who have a shared interest, and the idea of having a self sustainable hobby that ACTUALLY has a purpose. So, I did
what some would call crazy: I CASHED OUT!

I used my $20 investment to purchase 2 miners, that are going to be the foundation of what I set out to do: Mining.
There are still scammers, ponzi schemes, and worst of all: The Naysayers! The negative flow of their opinions can
easily be washed away with the TRUE members of this community! We will always have ups and downs, but at the
end of the day, help and a pleasant conversation is just a click away. Follow YOUR ideas, and enjoy the rewards!

It's not Difficult.......

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Radientgurkin
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February 01, 2018, 12:02:26 PM
Merited by Flying Hellfish (1)
 #17

It just seems like with the level of difficulty these days the older machines won’t cut it anymore , and the newer machines are so expensive that it makes it hard for a guy with not much start up capital to get into it. I started with an S7. My electricity cost is .11kw/h. So it makes about $200/month at current prices but costs about $100 per month in electricity from what I calculated. Figuring 1300 Watts that’s 31.2 kw/h per month. I was recently able to pick up a 1 board and a 2 board s9. A little more hashing with less electricity consumption should help. Ill keep at it. Hopefully I can add more hashing power fast enough to keep up with the speed of rising difficulty.

Hey.

Here's a brief lesson from personal experience. If you want to earn money read on. if your a mining enthusiast this doesn't apply.


I got into mining a year ago (Jan 2017).  I made a little profit in the beginning but global mining hardware development exploded so by the end of the year I earned less than 5% compared to the beginning of the year.  All my ROI calculations made in Jan 2017 were way off.

Conclusion
The difficulty rate is growing faster than moores law. MUCH faster!   If the aim is to make money I would be MUCH better off just buying the underlying asset, in this case BTC or DASH.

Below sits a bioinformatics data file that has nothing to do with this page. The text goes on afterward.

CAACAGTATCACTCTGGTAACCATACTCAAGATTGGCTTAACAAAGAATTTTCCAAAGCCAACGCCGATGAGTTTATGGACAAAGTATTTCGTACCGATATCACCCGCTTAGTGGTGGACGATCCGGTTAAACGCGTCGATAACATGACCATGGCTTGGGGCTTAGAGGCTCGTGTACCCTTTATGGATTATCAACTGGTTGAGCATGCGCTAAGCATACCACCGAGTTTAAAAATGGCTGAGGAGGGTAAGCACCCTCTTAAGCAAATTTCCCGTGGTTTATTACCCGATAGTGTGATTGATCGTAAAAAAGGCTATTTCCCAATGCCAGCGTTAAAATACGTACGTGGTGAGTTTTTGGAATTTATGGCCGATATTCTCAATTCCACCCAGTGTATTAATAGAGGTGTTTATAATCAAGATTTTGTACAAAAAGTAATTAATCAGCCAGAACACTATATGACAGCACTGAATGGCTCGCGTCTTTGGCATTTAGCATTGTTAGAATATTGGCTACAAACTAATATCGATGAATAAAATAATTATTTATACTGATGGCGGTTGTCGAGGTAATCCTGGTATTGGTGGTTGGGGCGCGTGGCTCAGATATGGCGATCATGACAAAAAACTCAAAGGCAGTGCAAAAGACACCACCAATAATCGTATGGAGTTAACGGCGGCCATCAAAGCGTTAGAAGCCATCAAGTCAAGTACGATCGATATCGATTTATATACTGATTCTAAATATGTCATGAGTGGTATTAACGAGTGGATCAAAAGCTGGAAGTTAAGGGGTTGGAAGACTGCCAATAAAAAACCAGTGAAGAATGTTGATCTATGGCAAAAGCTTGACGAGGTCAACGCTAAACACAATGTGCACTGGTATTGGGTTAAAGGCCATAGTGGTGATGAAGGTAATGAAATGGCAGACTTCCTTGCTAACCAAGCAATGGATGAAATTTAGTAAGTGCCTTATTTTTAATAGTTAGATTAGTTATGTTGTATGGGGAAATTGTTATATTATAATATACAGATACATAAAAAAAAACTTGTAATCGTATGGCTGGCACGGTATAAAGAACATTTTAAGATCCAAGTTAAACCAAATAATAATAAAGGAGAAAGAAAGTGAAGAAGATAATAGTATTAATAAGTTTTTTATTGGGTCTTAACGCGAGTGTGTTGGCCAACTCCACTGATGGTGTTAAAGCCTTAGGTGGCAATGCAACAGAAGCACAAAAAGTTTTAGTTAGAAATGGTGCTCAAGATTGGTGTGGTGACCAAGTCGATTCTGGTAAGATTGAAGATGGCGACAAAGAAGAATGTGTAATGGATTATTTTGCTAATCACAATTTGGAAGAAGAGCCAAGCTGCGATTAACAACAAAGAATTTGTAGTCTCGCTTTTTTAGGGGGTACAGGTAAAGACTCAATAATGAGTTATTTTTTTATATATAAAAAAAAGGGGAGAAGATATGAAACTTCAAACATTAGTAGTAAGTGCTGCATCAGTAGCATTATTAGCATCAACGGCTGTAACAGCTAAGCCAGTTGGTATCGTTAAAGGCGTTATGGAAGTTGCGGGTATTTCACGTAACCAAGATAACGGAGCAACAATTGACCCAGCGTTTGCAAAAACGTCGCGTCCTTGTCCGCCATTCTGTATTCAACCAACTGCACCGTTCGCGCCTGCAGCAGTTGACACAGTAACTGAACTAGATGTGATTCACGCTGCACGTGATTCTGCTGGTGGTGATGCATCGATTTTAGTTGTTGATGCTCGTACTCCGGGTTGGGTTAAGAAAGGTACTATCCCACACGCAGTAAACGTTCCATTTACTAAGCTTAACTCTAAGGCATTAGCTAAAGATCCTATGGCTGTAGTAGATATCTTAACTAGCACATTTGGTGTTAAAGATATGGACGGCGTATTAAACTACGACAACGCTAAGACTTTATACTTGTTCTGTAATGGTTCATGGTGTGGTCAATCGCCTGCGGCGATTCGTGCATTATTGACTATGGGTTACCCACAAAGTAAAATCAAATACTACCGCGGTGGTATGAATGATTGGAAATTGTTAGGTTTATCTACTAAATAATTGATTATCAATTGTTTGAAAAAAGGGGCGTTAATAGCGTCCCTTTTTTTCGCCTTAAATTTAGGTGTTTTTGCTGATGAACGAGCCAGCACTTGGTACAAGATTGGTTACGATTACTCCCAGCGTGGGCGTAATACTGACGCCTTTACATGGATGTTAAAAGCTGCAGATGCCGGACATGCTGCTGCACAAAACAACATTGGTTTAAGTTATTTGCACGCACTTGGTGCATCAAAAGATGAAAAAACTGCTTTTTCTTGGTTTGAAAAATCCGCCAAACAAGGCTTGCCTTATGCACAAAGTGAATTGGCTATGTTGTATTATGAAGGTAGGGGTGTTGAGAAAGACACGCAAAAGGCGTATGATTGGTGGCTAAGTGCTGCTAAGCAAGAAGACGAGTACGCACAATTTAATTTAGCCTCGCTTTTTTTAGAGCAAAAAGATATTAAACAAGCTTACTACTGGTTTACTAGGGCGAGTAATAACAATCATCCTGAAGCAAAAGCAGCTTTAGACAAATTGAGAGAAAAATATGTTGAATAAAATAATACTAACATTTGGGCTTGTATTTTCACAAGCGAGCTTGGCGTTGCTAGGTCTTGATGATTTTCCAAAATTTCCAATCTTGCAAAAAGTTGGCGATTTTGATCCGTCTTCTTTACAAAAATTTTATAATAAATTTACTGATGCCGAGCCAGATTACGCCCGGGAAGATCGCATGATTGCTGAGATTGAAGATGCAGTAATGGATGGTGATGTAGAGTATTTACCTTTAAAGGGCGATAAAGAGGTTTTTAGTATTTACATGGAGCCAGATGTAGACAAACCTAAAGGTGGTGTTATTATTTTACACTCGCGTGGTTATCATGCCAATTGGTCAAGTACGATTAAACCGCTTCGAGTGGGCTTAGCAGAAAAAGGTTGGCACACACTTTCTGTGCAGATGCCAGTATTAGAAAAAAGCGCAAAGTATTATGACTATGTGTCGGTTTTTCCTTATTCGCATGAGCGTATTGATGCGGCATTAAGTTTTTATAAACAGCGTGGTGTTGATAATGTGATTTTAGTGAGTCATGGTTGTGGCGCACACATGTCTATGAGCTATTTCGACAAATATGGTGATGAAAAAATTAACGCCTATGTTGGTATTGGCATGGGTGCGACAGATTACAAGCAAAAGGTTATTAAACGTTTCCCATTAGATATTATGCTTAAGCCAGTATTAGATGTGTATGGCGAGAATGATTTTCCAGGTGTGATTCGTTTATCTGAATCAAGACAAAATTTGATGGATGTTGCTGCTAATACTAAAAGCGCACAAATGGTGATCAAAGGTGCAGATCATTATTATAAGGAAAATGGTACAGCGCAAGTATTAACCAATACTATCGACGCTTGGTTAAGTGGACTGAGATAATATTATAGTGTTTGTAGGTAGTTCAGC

If I had just bought BTC in Jan 2017 and kept for a year I would have more than 10x my money instead of just tripled my initial investment. In addition came all the work/noise and electric bills.
A.Delaney
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February 03, 2018, 02:33:18 AM
 #18

It just seems like with the level of difficulty these days the older machines won’t cut it anymore , and the newer machines are so expensive that it makes it hard for a guy with not much start up capital to get into it. I started with an S7. My electricity cost is .11kw/h. So it makes about $200/month at current prices but costs about $100 per month in electricity from what I calculated. Figuring 1300 Watts that’s 31.2 kw/h per month. I was recently able to pick up a 1 board and a 2 board s9. A little more hashing with less electricity consumption should help. Ill keep at it. Hopefully I can add more hashing power fast enough to keep up with the speed of rising difficulty.

Hey.

Here's a brief lesson from personal experience. If you want to earn money read on. if your a mining enthusiast this doesn't apply.


I got into mining a year ago (Jan 2017).  I made a little profit in the beginning but global mining hardware development exploded so by the end of the year I earned less than 5% compared to the beginning of the year.  All my ROI calculations made in Jan 2017 were way off.

Conclusion
The difficulty rate is growing faster than moores law. MUCH faster!   If the aim is to make money I would be MUCH better off just buying the underlying asset, in this case BTC or DASH. 

If I had just bought BTC in Jan 2017 and kept for a year I would have more than 10x my money instead of just tripled my initial investment. In addition came all the work/noise and electric bills.

Valid point. With the recent drop in BTC price. I could easily buy more BTC instead of more miners.
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February 07, 2018, 07:02:48 PM
 #19

One thing I’ve discovered about mining is if you want to do it and make anything then you need to stay on top of it. Just buying one miner and walking away isn’t going to do much for you. You need to get your first one and start looking for your next one. Have dedicated space to set them up. 220v power and the ability to deal with heat and noise. You will need to add miners as difficulty increases to maintain your crypto income and upgrade when new miners come out. It’s a never ending thing. It’s fun though. I love it. My wife thinks I’m nuts. I added a 100 amp sub panel in my basement with dedicated breakers and outlets strictly for mining. If I find a deal on a miner I grab it up. It can be a pain at times but it’s mostly fun. Don’t worry about the btc price. Just keep mining and keep buying. In theory the price of btc should rise with difficulty. So even though your crypto income would reduce. Your USD value would be about the same. Unfortunately this has not be the case so far this past month. Now is the time to get in though because when the price comes back. Equipment prices will rise again. Don’t overpay for equipment.
A.Delaney
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February 11, 2018, 03:42:10 AM
 #20

I think it affects the big farms too. Imagine these big data centers running 50+Ph/s. With the price of BTC not increasing. Difficulty adjustments mean losing big money. Big money needed for big overhead. Unless your Bitmain who doesn’t have to buy millions of dollars worth of miners,  but instead sells millions worth.